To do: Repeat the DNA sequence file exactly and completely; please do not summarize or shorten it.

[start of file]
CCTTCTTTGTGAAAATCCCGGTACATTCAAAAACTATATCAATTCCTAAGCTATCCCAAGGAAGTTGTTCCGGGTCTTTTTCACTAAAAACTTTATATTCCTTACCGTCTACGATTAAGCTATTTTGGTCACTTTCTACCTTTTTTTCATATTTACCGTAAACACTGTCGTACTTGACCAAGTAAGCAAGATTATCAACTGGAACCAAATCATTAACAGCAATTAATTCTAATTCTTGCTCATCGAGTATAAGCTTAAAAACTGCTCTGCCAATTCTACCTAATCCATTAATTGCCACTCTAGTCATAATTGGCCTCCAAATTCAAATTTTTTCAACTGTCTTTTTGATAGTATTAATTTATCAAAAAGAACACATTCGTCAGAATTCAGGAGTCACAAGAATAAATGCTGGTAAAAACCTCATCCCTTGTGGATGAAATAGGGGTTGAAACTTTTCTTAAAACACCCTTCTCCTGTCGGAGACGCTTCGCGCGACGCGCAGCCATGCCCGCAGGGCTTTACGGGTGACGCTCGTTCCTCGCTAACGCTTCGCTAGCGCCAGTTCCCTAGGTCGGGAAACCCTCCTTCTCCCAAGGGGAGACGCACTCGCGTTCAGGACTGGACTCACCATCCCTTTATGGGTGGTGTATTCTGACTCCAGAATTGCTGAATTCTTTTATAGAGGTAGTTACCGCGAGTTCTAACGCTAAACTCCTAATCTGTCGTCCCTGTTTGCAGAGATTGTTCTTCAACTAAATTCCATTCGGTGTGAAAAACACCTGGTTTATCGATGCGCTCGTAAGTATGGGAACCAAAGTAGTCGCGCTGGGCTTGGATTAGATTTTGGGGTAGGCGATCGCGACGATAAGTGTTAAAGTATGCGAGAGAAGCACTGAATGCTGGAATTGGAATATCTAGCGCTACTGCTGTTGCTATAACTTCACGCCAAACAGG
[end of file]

CCTTCTTTGTGAAAATCCCGGTACATTCAAAAACTATATCAATTCCTAAGCTATCCCAAGGAAGTTGTTCCGGGTCTTTTTCACTAAAAACTTTATATTCCTTACCGTCTACGATTAAGCTATTTTGGTCACTTTCTACCTTTTTTTCATATTTACCGTAAACACTGTCGTACTTGACCAAGTAAGCAAGATTATCAACTGGAACCAAATCATTAACAGCAATTAATTCTAATTCTTGCTCATCGAGTATAAGCTTAAAAACTGCTCTGCCAATTCTACCTAATCCATTAATTGCCACTCTAGTCATAATTGGCCTCCAAATTCAAATTTTTTCAACTGTCTTTTTGATAGTATTAATTTATCAAAAAGAACACATTCGTCAGAATTCAGGAGTCACAAGAATAAATGCTGGTAAAAACCTCATCCCTTGTGGATGAAATAGGGGTTGAAACTTTTCTTAAAACACCCTTCTCCTGTCGGAGACGCTTCGCGCGACGCGCAGCCATGCCCGCAGGGCTTTACGGGTGACGCTCGTTCCTCGCTAACGCTTCGCTAGCGCCAGTTCCCTAGGTCGGGAAACCCTCCTTCTCCCAAGGGGAGACGCACTCGCGTTCAGGACTGGACTCACCATCCCTTTATGGGTGGTGTATTCTGACTCCAGAATTGCTGAATTCTTTTATAGAGGTAGTTACCGCGAGTTCTAACGCTAAACTCCTAATCTGTCGTCCCTGTTTGCAGAGATTGTTCTTCAACTAAATTCCATTCGGTGTGAAAAACACCTGGTTTATCGATGCGCTCGTAAGTATGGGAACCAAAGTAGTCGCGCTGGGCTTGGATTAGATTTTGGGGTAGGCGATCGCGACGATAAGTGTTAAAGTATGCGAGAGAAGCACTGAATGCTGGAATTGGAATATCTAGCGCTACTGCTGTTGCTATAACTTCACGCCAAACAGG